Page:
Paranoia– a Study
Paranoid is a thought process believed to be heavily influenced by anxiety or
fear, often to the point of irrationality and delusion. Paranoid thinking typically includes
persecutory beliefs, or beliefs of conspiracy concerning a perceived threat towards oneself.
(e.g. “Everyone is out to get me.”) Making false accusations and the general distrust of
others also frequently accompany paranoia. For example, an incident most people would view
as an accident or coincidence, a paranoid person might believe was intentional. However,
just because an individual is paranoid does not necessarily mean his or her suspicions are
false, as noted in Catch-22: “Just because you’re paranoid doesn’t mean they aren’t after
Historically, this characterization was used to describe any delusional state. In modern
use, the term “paranoia” is sometimes misused to describe a phobia. The general
lack of blame in phobia disorders sharply differentiates the two. In other words, fearing
that something bad or harmful might happen does not in itself imply paranoia. Rather,
with paranoia there is an irrational fear of malice by others (excepting rare cases of
From the Greek, The term was used to describe a mental illness in which a delusional belief
is the sole or most prominent feature. In an original attempt at classifying different forms
of mental illness, the term pure paranoia was used to describe a condition where a
delusion was present, but without any apparent deterioration in intellectual abilities and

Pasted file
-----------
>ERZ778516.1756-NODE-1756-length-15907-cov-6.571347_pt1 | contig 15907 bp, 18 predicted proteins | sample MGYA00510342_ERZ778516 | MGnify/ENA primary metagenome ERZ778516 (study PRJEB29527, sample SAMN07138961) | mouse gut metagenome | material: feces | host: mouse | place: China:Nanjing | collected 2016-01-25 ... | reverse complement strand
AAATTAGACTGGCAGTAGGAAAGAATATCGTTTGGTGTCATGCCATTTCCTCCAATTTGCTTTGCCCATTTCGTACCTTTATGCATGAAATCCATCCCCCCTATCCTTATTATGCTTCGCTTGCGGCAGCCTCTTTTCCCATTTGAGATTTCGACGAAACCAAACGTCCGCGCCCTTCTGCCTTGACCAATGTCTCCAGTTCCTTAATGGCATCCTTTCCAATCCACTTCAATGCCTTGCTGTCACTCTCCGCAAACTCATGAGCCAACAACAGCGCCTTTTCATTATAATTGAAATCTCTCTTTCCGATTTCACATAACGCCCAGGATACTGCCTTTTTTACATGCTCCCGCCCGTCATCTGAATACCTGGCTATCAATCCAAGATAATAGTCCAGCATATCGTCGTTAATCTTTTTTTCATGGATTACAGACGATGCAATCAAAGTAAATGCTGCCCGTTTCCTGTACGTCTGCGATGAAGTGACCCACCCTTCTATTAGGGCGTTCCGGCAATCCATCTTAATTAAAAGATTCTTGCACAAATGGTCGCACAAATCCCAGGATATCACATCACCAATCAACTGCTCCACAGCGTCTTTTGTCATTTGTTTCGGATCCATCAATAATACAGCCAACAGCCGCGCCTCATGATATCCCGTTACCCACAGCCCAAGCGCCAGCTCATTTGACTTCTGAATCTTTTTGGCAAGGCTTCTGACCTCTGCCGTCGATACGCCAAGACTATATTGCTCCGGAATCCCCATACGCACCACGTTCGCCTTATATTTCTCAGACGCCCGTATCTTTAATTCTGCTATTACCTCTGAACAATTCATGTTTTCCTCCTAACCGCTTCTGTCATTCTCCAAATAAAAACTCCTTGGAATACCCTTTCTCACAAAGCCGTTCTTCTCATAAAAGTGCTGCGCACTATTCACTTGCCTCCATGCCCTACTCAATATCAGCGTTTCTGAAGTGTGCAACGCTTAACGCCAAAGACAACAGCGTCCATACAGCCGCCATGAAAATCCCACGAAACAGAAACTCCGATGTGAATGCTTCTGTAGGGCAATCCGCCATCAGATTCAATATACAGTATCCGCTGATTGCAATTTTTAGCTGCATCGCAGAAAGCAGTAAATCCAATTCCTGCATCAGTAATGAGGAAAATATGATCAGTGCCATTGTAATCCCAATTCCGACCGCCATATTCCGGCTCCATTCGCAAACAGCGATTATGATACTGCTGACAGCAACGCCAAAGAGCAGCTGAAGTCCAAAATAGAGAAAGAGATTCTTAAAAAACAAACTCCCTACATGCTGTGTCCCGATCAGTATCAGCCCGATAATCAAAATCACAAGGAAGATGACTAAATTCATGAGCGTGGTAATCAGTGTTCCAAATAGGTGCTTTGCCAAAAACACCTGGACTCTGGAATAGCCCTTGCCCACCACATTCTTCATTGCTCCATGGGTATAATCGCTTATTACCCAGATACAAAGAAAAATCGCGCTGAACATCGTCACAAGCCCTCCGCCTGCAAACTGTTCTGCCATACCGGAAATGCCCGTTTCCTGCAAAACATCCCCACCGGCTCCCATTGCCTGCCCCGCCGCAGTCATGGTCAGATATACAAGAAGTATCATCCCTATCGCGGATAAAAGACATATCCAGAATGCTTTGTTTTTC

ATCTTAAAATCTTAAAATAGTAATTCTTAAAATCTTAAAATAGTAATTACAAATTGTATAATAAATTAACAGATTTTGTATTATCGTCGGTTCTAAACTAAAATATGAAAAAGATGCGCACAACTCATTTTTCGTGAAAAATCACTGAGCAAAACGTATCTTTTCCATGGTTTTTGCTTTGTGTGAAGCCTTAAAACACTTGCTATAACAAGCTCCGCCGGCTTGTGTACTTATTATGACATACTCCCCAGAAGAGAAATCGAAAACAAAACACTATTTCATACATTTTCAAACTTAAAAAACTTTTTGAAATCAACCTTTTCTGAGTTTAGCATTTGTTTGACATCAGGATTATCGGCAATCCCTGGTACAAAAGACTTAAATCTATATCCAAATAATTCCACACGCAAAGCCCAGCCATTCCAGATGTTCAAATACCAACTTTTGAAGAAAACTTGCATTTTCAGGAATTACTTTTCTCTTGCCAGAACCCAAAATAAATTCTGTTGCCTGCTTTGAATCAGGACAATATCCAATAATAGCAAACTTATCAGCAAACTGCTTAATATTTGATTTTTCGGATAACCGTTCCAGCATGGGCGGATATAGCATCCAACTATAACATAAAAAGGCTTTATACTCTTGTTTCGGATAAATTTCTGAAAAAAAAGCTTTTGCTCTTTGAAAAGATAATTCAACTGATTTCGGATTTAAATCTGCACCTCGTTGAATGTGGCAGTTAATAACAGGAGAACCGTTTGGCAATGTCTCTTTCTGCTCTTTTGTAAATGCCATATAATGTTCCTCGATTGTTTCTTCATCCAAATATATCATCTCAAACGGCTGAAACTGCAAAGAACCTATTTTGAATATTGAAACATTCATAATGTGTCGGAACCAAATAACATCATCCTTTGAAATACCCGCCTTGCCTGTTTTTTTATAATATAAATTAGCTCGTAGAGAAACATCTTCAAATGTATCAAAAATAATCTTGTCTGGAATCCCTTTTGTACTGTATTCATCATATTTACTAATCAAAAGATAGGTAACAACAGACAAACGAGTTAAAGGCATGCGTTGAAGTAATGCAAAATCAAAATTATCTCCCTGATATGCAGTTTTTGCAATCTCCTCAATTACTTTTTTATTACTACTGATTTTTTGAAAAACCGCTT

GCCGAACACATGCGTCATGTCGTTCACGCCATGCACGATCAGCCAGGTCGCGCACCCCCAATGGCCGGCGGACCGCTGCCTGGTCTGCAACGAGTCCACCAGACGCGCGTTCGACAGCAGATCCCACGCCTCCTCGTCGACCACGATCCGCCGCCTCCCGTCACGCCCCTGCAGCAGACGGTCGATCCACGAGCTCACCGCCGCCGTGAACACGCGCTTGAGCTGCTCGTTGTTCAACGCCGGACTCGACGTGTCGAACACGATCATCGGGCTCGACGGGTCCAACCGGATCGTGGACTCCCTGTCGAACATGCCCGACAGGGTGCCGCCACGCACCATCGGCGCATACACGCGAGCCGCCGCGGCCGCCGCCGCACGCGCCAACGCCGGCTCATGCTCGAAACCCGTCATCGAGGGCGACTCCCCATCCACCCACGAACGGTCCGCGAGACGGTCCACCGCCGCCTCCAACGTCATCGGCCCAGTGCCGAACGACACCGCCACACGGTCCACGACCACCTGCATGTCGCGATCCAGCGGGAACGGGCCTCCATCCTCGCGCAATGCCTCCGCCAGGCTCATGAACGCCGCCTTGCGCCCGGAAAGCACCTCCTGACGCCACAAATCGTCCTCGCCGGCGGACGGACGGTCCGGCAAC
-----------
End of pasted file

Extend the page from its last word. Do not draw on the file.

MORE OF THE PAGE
without any of the other features of dementia praecox, the condition later renamed
Symptoms of Paranoia
Symptoms of paranoia and paranoid disorders include intense and irrational mistrust or
suspicion, which can bring on sense of rage, hatred, and betrayal. Some people suffering
from paranoid personality may have a high-capacity to annoy or enrage others because of
rigid and maladaptive behavior. Some identifiable beliefs and actions of paranoid-related
disorders include mistrust, taking offense easily, difficulty with forgiveness, defensive
attitude in response to imagined criticism, preoccupation with hidden motives, fear of
being deceived or taken advantage of, inability to relax, argumentative, abrupt, stubborn,
self-righteous, and perfectionistic.
Causes of Paranoia
The cause of paranoia is a breakdown of various mental and emotional functions involving
reasoning and assigned meanings. The reasons for these breakdowns are varied and uncertain.
Some symptoms of paranoia may arise from repressed, denied or projected feelings. Paranoid
thoughts and feelings can become part of a delusional system through an accident, a
misunderstanding or minor injustice, heightened intimacy, or increased responsibility.
Treatment of Paranoia
Treatment of paranoia is usually via behavior therapy which is aimed at reducing sensitivity
to criticism and improving social skills. It can be difficult to treat a person with
paranoia as they may be irritable, emotionally guarded, hostile, and unwilling; therefore,
progress is slow. Therapy attempts to break the cycle of suspicion and isolation by using
relaxation and anxiety management and by aiding the person to change certain behaviors.